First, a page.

'Eight years ago, President Obama began his presidency by pledging to close the detention camp at Guantánamo Bay. He should end his presidency by fulfilling that promise.'
Margaret Huang, Executive Director of Amnesty International USA
It has been more than 15 years since the first detainees arrived at Guantánamo Bay detention centre, the US naval base in Cuba infamous for its shocking human rights record of torture and other cruel, inhuman and degrading treatment.
It's also been eight years since President Obama signed an order committing to end the detentions by 22 January 2010 at the very latest.
However, Guantánamo remains open and 45 people are still held there. Many of them are being held without charge or trial, and others face, or have already faced, military proceedings that are completely incompatible with international fair trial standards. Six are facing the possibility of the death penalty.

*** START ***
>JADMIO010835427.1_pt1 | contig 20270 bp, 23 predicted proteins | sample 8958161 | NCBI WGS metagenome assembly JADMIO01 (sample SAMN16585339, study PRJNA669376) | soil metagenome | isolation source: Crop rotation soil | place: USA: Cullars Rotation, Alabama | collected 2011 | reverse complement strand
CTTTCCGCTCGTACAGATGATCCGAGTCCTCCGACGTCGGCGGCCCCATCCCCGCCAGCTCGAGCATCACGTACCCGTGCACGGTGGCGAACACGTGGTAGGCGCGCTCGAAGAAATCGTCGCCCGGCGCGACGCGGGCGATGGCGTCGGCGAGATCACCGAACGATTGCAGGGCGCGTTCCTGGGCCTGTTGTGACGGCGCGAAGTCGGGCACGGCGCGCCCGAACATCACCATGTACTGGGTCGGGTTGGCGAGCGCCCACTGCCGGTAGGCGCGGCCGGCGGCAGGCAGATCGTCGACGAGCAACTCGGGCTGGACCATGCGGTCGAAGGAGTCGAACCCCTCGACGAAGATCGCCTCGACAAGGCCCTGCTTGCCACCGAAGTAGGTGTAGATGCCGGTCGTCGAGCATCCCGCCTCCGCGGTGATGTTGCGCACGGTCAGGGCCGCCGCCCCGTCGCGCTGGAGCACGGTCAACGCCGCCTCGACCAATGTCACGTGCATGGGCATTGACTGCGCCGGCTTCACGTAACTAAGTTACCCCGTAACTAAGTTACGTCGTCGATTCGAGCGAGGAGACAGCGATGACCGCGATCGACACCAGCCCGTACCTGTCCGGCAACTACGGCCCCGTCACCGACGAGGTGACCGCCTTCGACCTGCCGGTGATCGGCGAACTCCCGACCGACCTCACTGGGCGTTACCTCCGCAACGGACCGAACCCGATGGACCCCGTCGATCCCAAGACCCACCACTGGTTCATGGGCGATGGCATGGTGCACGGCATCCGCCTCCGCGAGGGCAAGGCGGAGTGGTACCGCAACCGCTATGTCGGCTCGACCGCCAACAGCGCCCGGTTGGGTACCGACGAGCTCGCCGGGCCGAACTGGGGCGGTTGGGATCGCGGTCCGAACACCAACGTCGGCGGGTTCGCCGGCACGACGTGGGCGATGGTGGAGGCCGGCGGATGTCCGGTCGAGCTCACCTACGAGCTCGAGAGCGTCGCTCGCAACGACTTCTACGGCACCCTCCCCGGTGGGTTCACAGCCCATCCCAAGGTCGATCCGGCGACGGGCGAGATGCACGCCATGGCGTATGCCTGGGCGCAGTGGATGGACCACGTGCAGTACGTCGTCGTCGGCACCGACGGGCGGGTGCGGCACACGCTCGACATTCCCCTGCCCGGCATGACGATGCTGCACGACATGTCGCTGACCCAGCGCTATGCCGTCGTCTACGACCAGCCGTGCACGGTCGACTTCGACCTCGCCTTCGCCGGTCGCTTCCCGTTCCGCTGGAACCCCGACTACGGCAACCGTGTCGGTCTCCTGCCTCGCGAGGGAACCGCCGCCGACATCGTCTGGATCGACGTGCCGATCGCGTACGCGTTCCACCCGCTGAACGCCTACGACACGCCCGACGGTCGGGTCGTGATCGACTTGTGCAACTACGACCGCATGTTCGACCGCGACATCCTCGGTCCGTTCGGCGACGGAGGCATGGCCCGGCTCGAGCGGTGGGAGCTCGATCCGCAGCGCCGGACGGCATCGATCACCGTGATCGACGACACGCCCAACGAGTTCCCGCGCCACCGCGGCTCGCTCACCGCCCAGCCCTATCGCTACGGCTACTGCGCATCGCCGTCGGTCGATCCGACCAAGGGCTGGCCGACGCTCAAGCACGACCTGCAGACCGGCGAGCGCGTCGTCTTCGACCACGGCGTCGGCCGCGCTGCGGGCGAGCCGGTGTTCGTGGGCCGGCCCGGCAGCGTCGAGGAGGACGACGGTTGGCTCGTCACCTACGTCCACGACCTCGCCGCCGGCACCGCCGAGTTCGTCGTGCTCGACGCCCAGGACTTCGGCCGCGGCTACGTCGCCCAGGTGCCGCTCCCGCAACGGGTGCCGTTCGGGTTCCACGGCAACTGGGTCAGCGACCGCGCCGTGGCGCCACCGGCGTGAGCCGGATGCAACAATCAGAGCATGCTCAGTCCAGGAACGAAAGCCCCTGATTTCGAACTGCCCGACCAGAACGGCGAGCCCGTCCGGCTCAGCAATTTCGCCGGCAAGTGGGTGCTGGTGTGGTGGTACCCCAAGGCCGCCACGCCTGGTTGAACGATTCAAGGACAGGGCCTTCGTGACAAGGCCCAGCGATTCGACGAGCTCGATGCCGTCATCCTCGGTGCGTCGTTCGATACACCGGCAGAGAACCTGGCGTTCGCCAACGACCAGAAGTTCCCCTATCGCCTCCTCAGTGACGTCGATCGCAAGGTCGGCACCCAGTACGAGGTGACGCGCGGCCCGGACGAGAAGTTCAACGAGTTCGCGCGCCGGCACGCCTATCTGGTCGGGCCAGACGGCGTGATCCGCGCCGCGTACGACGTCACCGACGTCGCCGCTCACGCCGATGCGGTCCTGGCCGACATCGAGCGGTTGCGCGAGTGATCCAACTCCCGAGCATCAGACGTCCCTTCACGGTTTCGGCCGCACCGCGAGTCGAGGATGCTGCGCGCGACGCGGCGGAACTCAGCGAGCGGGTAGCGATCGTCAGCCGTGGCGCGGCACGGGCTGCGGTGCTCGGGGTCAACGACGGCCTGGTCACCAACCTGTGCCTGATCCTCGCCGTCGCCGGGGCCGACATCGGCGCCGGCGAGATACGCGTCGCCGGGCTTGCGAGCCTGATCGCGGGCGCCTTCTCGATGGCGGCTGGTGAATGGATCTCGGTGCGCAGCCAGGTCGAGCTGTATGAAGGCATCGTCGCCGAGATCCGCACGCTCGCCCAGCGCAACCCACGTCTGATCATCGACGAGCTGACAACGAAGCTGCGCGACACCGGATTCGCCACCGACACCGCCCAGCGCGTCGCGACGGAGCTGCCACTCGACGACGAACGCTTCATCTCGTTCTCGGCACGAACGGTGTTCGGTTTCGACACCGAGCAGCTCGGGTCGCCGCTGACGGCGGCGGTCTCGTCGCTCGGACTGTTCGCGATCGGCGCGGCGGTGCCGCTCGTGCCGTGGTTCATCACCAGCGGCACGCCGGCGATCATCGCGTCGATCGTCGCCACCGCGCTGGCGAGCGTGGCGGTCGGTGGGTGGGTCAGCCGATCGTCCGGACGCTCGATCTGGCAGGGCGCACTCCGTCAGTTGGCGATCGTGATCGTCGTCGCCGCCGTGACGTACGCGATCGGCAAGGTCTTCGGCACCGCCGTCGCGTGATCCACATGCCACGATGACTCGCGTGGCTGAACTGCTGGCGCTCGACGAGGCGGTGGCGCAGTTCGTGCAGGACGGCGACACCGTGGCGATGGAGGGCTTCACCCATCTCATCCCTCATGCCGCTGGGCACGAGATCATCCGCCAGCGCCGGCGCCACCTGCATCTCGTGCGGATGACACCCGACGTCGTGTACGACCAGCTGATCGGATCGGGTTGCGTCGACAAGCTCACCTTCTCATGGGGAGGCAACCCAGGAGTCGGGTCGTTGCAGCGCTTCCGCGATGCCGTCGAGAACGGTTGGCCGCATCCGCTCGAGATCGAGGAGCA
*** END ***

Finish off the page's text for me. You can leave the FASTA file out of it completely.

While this is happening, the perpetrators of widespread torture and ill-treatment against detainees are, time and time again, allowed to get away with their actions with little or no accountability.
Culture of secrecy
Since the first person was transferred to Guantánamo Bay in 2002, Amnesty has been campaigning for all detainees to be immediately released or charged with a recognisable criminal offence and given a fair trial.
But for eight years, the Obama administration has failed to address the detentions at Guantánamo as the urgent human rights issue that it is. Instead, its culture of secrecy and insularity has enabled international human rights norms to be routinely overridden.